I recognize the anger, the indigination and the demand and I recognize the passivity and subjugation that occurs when rejection is the end result. I see the anxiety and the passion it just comes in waves over largely money. The obsession with status is palable and largely due I believe to the widening income inequality that has put the concept of meritocracy firmly out of reach.
They and their peers have no concept of the boom years in America and for many their parents were Gen X ers or Tail end boomers who did not reap what had been sewn as the result of the New Deal or the Great Society. They got the War on Drugs and the War on Poverty, gee they have had a lot of wars, we acutally only had one Vietnam and we too fought for its end the hard way - on the streets not online.
This also may explain their bizarre version of meritocracy via the sharing economy. Part aspirational part explotative it offers the idea that someone else will loan you their home, drive you around,pick up your laundry, your groceries, run your errands and not be your paid servant or mother and do so for minimal costs and salary. Sure that is working out well. Next up do it yourself surgery and compounding to save medical and drug costs! I am not sure if it is the costs of Obamacare or the belief in invincibility that contributes to their failing to enroll? I suspect both given the weird shit that comes out of the Valley.
And that is my last comparison for at this point is where the generations do divide, the ability to access media and read, watch or listen to comprehensive competitive journalism that provided information, took risks, told stories and found truths. Today's media is a shallow trough on which to drink so the MeMe's use Gawker, Reddit, Politico, Facebook and Twitter as their source. YouTube is what they gather around versus us watching Sunday's 60 Minutes or the 6 o'clock news with ... fill in the blank.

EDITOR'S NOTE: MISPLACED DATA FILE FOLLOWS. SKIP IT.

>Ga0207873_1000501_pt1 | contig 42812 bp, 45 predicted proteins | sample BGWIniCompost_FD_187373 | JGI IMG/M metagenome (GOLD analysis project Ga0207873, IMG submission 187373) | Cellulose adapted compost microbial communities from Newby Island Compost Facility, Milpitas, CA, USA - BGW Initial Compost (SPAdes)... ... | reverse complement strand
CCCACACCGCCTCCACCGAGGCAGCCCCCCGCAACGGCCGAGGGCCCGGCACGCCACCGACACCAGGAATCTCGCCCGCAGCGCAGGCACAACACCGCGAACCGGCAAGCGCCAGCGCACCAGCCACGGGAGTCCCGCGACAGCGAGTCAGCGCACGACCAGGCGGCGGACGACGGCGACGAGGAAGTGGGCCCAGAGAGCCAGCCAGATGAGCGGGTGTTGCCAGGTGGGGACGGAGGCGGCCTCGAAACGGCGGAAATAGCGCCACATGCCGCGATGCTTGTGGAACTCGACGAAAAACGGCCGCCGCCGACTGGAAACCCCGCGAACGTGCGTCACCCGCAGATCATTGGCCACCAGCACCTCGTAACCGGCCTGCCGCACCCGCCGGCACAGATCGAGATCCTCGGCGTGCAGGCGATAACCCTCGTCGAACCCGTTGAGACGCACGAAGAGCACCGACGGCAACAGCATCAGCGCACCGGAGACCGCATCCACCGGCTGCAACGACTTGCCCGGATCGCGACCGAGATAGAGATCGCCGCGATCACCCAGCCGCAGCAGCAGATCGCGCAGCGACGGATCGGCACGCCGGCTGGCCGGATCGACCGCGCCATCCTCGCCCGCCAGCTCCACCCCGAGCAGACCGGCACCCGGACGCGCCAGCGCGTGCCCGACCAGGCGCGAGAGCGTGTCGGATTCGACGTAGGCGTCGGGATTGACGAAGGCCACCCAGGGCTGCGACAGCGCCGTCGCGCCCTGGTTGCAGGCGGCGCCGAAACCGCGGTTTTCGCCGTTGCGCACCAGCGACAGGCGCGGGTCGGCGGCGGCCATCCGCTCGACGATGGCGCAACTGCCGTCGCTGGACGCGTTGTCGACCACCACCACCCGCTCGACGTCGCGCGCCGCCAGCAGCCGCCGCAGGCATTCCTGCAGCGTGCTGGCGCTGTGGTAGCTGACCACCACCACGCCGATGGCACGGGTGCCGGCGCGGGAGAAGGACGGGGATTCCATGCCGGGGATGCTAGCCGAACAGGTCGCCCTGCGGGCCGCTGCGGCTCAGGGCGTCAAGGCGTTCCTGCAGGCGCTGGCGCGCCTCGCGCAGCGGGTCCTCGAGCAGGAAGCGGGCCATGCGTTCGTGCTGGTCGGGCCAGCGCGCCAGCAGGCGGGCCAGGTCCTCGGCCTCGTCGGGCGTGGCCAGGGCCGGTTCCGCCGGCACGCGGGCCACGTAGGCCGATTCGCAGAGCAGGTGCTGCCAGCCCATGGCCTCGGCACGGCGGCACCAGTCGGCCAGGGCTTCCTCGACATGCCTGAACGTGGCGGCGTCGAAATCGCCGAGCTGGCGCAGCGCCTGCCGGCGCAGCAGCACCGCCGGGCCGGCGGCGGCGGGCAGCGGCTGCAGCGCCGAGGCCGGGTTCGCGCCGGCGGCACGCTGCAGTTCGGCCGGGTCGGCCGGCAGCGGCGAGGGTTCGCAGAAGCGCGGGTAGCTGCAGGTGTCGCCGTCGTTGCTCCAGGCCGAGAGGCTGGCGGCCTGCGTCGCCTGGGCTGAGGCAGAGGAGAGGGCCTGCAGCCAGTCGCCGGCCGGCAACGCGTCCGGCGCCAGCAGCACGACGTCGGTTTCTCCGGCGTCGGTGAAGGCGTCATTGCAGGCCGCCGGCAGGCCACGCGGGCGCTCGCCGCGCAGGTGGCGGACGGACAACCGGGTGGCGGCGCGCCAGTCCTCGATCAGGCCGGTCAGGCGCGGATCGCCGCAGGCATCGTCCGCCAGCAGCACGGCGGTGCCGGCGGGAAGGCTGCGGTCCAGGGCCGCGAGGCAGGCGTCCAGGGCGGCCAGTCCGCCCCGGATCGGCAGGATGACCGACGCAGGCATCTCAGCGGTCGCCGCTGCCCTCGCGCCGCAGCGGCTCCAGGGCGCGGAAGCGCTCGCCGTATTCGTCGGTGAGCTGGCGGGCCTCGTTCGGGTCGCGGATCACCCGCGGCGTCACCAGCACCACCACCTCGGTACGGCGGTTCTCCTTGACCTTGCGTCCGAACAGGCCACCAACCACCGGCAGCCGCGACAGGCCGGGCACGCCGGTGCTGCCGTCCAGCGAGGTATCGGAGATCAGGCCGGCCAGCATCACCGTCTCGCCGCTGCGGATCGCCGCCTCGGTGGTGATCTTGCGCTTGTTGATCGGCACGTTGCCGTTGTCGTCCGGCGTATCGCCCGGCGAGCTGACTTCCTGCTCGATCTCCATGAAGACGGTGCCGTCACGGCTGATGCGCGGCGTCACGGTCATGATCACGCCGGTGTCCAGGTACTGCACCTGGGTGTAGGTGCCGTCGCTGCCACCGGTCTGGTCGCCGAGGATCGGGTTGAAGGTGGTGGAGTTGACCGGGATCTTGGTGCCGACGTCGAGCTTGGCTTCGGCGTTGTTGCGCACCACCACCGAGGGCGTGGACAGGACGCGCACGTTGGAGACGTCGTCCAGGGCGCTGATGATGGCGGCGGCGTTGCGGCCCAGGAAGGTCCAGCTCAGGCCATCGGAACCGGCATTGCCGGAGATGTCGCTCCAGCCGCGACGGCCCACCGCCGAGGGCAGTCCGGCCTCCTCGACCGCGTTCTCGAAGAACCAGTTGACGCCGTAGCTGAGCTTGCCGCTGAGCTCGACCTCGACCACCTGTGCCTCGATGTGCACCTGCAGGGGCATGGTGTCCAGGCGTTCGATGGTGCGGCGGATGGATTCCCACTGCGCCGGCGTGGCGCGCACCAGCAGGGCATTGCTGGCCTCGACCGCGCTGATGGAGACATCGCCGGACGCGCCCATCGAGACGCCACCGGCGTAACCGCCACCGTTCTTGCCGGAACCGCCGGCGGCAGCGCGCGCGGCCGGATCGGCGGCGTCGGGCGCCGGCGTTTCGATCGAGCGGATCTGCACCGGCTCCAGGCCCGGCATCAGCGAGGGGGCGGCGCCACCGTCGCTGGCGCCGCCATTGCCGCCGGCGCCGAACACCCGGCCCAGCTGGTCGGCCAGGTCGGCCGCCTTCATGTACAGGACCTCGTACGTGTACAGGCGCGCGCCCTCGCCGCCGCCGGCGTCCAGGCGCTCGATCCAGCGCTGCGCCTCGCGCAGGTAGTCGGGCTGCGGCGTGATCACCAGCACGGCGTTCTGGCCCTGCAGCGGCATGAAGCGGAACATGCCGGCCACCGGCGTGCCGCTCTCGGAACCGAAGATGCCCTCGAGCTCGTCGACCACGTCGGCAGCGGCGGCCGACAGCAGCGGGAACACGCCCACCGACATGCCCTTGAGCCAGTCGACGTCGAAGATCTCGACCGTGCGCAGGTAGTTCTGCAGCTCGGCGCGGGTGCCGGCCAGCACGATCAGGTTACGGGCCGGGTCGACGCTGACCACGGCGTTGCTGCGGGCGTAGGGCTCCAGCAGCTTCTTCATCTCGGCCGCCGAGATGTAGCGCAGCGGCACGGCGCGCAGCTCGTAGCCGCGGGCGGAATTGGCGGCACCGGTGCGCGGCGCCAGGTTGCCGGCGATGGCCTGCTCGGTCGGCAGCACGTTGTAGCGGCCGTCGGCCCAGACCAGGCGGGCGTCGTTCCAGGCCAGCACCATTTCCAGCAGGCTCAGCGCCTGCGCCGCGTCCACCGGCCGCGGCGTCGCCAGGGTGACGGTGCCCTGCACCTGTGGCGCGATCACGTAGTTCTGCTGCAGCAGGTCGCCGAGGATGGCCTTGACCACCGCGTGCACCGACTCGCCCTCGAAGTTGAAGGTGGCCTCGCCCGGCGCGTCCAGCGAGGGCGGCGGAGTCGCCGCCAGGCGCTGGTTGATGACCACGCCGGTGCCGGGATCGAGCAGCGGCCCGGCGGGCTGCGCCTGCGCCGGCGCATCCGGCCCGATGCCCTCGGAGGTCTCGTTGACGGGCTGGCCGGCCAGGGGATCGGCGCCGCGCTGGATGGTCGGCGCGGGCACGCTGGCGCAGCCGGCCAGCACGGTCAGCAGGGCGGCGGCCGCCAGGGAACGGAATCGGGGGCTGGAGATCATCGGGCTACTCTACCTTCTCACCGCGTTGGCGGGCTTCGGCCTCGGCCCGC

Our talk shows had information, talk and were diverse as they were entertaining. From daytime to nightime one could feed one's head and soul to Merv, Mike, Dick, Johnny, Phil as in Donahue not the Doctor and even Oprah in her heyday was must watch TV. I was never short of Top Chef's from Julia to the Galloping Gourmet to the lighter fare that including many women - Dinah, Virginia, Joan. Talk radio was shocking with Howard Stern, he did do it first and the reality is that we had interesting smart people who were often controversial regardless of their politics they just were. I heard more writers speak in my youth and could not wait to read their books. Magazines filled our coffee tables from home making to news making. The MeMe needs to read only that which fits on their magical 3x5 card and that is texted, tweeted or liked on the pages that they use to communicate. Talking and debating not their strong suit.
Much of this is our dilapidated education system, broken thanks to the neo-liberal philosophy of the Reagan years; Note the word "neo" as the prefix to liberal as it masks what it is - conservative policies. The new branding is now charters and the push to end the last bastion of what is socialist - free public education.
And yes many MeMe's are sure that charters are better as they had horrible public education so bad they were not educated as to why. A recent study came out and found that Public Education Teachers wages have been stagnant to declining since the 90s as this study from North Carolina found and it is not just NC, ground zero for hideous in this country.
With that comes the decline in free press and affordable free television and journalism. The reality is that with the internet came a massive adjustment and "disruption" that has now enabled some of the larger dinosaurs to survive and some have become fossils. Even where magazines and journals exist online, the MeMe's who came of age in downloading, bittorrenting are loathe to pay and in turn subscribe to either a daily, weekly or monthly, let alone costly cable TV. This does bode well for the progeny of the supposed information age.
It truly bothers me to hear the level of ignorance and the obstreperousness that marks their beliefs. They are often buried in quasi fact, rumor or misguided notion with little ability to disseminate, dissect or even remotely digest larger articles, books or ideas that cannot be summarized to a blurb. It makes it difficult when I talk to anyone of any age and they are so fucking oblivious to simple events within their community, it turns the notion of living in a bubble to a new level of being an Ostrich who lives in a bubble. And that seems to cross the age spectrum regardless yet I meet Millennial after Millennial, degree no degree, who are utter idiots. And I am in the public schools everyday so I should know.